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Sunday, 29 April, 2007

Cheviot Company Ltd

Company Website: Cheviot Company Ltd
Company Details: Kotak Securities
Annual Report: Cheviot Company Annual Report 2006

I read about Cheviot on Rohit Chauhan's blog first. Then Prem Sagar talked about it. And since it was on their radar, I had to look at it.

Cheviot is a West Bengal based company into Jute products. It has 100+ years history. 100 years don't guarantee anything. Recently a 1400 year old business succumbed to excess debt.

Company is into two businesses - Jute goods and Captive power generation. Annual Report 2006 says that power generation contributes less than 10% of revenues and hence is not covered in the annual report. Jute goods include Jute Yarn, Sacking Bag and Canvas Bags.

Its products are used extensively in packaging. In India, GOI has made it mandatory to pack sugar and some other food items to be packed in jute bags. However more than 70% of revenues come from exports and even if these regulations are taken away by GOI, there would not be a major impact on earnings.

Since the entire jute industry has been facing losses, small competitors and most of the players in the unorganized sector have been forced to shut shops. Cheviot remains the lowest cost producer and one of the few companies left making money in the industry.


1.Company deploys excess cash in mutual funds and other companies. Subsequently company is sitting on Rs 212 cash per share (and this is at cost of investments – with market giving 46% return last year, the market value could be much much higher).

2.Current trading price is about 238. With 212 per share in cash, Cheviot can be effectively bought at Rs. 26 per share.

3.Promoter group holds about 73% of outstaying shares – may be a reason for their love of giving out generous dividends! It would have been interesting to know the dividend payout if promotes had only 27% holding in the company.

1.Jute industry has been given sops by GOI and in absence of these sops, profitability might come down. Most of the revenues come from exports and in case sops for packaging are taken away, Cheviot would still be unaffected.

2.There is no catalyst that might initiate the value unlock process. In case of Venkys, people just had to start eating chicken again. Here there is no such natural catalyst.

3.Labour issues in West Bengal are very sensitive. Strikes happen on whims and fancies of the union and might have some effect on operations of the company.

1. Jute – prices and availability of raw jute.
2. Annual report mentions about petroleum prices being an input.

Dividend History
2007 - 80% interim
2006 - 100% final

Numbers as on April 27, 2007
Market Cap: 108 Crores
Current Market Price: 238
Face Value per share: 10

Numbers of shares outstanding: 3007500

52 week low: 214 on 02 April 2007
52 week high: 492 on 04 May 2006

All time low: 10 on 06 Dec 1996
All time high: 492 on 04 May 2006

EPS: 78 (as per 2006 annual report)
PE Ratio: 3 (as Rohit and Prem say ... market is pricing Cheviot for bankruptcy!!)

To be read more
1. Mention of bonus shares in 2006 report. What happened to it?

2. Read about Jute industry, mandatory packaging of food grains in Jute bags in India, products from Bangladesh and China etc.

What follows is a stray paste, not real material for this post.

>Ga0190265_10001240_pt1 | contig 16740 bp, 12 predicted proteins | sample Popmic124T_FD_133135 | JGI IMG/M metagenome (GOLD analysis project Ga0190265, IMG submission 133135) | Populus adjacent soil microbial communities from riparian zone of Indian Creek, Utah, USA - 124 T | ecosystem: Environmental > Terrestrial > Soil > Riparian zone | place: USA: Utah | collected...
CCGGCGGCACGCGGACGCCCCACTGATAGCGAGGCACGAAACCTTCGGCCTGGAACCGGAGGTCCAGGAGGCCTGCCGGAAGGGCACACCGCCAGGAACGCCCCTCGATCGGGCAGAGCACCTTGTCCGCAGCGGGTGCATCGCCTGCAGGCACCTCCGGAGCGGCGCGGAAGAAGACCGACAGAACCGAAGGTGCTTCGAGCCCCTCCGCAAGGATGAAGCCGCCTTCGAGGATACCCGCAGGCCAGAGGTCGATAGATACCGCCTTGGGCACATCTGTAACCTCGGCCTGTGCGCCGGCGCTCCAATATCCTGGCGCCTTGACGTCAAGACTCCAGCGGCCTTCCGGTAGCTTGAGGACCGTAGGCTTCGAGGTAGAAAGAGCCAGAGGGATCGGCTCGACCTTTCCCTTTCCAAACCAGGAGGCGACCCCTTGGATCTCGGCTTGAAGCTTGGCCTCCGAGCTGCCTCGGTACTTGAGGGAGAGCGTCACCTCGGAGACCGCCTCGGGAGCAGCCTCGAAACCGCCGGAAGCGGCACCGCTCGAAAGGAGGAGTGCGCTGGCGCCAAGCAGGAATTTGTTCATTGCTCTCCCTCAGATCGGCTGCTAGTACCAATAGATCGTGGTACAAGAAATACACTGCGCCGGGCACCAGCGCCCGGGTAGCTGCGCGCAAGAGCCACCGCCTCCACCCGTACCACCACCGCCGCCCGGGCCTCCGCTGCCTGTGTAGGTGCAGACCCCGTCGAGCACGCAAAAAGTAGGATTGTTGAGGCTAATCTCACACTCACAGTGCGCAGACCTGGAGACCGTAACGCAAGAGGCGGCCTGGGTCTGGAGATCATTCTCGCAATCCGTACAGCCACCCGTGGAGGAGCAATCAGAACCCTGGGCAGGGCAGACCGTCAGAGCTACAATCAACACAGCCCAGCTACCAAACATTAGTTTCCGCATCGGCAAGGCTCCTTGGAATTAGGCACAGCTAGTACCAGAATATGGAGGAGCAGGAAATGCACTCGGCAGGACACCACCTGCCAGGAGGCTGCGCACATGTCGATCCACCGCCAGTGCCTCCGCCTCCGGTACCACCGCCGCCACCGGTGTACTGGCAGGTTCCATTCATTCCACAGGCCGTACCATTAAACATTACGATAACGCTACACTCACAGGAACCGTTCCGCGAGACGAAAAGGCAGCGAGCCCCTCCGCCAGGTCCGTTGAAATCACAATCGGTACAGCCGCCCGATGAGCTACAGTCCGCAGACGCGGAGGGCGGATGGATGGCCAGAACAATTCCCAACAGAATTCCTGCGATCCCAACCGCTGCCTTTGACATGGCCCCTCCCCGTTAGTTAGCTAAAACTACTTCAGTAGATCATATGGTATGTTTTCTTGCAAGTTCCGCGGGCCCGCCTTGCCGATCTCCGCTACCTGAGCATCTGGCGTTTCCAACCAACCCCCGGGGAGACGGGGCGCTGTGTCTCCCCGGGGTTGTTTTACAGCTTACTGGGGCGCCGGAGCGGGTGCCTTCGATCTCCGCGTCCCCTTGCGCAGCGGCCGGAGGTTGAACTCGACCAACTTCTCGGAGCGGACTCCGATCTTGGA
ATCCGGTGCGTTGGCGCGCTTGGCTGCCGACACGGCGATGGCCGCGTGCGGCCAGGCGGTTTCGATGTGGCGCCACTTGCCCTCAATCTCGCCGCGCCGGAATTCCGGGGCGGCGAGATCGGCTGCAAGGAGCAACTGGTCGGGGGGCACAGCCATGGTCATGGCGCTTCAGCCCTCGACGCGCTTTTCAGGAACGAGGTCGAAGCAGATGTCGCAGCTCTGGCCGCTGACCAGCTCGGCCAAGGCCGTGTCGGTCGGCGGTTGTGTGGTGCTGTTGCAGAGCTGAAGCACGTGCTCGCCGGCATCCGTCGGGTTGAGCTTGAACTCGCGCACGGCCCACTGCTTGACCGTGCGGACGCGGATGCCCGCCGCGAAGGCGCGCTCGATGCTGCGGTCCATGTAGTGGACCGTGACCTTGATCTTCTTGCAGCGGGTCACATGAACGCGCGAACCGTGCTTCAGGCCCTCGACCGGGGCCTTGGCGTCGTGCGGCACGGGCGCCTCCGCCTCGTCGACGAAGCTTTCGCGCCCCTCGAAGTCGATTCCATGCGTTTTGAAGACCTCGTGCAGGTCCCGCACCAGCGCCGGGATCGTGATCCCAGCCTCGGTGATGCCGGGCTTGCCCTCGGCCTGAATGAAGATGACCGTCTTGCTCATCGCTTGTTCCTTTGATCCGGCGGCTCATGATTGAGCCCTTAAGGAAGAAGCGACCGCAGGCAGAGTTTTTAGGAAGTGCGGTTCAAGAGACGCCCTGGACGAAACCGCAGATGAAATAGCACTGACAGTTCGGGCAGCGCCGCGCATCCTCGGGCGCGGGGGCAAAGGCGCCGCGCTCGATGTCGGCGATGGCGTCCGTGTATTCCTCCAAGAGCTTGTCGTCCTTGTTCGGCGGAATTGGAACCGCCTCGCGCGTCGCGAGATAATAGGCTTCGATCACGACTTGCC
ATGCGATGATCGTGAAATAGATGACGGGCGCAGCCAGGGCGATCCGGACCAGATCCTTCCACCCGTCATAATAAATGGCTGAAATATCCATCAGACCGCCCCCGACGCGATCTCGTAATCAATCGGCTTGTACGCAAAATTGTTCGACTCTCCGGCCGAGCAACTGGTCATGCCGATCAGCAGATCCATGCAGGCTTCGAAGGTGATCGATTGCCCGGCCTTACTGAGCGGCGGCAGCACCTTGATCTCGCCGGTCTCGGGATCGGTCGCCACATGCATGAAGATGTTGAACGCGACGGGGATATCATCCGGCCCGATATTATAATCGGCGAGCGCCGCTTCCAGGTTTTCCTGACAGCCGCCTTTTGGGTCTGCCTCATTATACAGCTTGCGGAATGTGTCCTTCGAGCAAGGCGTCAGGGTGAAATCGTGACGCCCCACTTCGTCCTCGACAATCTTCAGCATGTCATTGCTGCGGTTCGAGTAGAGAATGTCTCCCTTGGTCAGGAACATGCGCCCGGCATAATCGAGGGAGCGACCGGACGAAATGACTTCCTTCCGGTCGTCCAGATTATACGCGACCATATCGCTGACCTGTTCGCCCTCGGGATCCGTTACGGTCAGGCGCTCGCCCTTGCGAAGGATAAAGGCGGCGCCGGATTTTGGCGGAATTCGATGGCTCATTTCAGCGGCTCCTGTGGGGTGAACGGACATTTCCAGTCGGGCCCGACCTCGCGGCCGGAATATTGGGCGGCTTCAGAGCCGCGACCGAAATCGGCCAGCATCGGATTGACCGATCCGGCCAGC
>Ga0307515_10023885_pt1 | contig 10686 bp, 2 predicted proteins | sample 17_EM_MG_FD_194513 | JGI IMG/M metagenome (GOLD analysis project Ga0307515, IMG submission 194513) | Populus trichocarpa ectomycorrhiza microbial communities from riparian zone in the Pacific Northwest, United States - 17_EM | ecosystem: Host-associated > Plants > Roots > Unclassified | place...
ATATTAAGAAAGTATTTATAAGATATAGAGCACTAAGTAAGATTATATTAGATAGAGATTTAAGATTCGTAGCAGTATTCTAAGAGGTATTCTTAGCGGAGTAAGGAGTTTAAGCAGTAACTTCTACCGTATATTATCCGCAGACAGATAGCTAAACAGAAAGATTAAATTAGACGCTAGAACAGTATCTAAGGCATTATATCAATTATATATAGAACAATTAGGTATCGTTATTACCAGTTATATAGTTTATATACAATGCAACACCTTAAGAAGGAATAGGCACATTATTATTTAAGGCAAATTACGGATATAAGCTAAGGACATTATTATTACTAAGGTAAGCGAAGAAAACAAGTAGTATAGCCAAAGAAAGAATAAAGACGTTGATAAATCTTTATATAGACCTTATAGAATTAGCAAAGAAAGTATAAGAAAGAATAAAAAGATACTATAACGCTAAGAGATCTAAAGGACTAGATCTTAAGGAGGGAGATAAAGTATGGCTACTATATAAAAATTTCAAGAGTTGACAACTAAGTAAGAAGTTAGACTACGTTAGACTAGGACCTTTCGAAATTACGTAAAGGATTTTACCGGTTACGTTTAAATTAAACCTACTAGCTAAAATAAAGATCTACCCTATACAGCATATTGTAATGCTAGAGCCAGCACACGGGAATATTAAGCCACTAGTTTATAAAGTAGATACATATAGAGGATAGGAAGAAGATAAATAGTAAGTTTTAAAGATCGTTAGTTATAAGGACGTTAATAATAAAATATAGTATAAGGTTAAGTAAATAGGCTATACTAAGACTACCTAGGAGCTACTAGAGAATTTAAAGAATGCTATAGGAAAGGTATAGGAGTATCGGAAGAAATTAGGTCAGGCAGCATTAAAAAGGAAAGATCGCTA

3. Use of petroleum in manufacturing jute bags.

4. Operational cost margins to be considered. With 58 crores in bank, the real figures of ROE and ROI have to be better.

Please point out mistakes and errors ... !


Pradeep said...

Just a few comments..

* record date for bonus shares was Sep 12, 2006.
* Cash at hand after adjusting for bonus shares (one for every 2 held) is about Rs. 142 (with FY06 data)

Shankar said...

Hi Saurabh,

What is company doing with this excess cash - any buyback news, capex, heavy dividend .. ??? I can see some heavy dividend coming .. Rs. 8 as interim and say another 6 rupees in final would mean a dividend yield of 6.5% (quite good)

Warm Rgds

Anonymous said...

Hi guys
there are plenty of companies like this. Not sure on what basis should one value them. I have been following Nagreeka Exports for the last fear years. I stumbled across it a few years ago. It has a similar story. It has a huge inventory of stocks and mutual funds. In fact it had over 400000 shares of Sterlite Industies at a book value of 250. This is what sparked my interest. Since then the share has had a decent run up but it has never seemed to catch up to even come close to its book value.
it went as high as 165+ ( perhaps more) , since then the company as spun off its investment arm as Nagreeka Capital. how ever asfter the demerger they combined value is only about 130 rupees.
As far as i know the companies business ( cotton yarn exports) is doing well. The Shares that are in its portfolio ( as per last balance sheet) as also been performing well. However The share price has been sliding.

How does one value a company such as this? Im sure there are many such companies does it make sense to try and find them? what are your opinions?

please let me know



ps i own shares of these companies.( nagreeka exports and nagreeka capital)


Saurabh said...

Hi TJ,

Please leave your contact details so that I may get back to you.

About your question, in my opinion you should not ask how to value these companies - the value is there. You should ask

1. What is the pobability of this value being realized?

2. How long would it take for Mr. Market to realize the hidden value? Can you keep your money blocked in this company till the time value is realized?

3. What trigger is required to make Mr. Market realize the true value?

In Cheviot, the triggers were absent. There was another company called HB Stockholding, there again the trigger was absent

I have posted about the same thing here.

About Nagreeka, I havent really read about it. I shall read about it and post again here.

Hope this helps.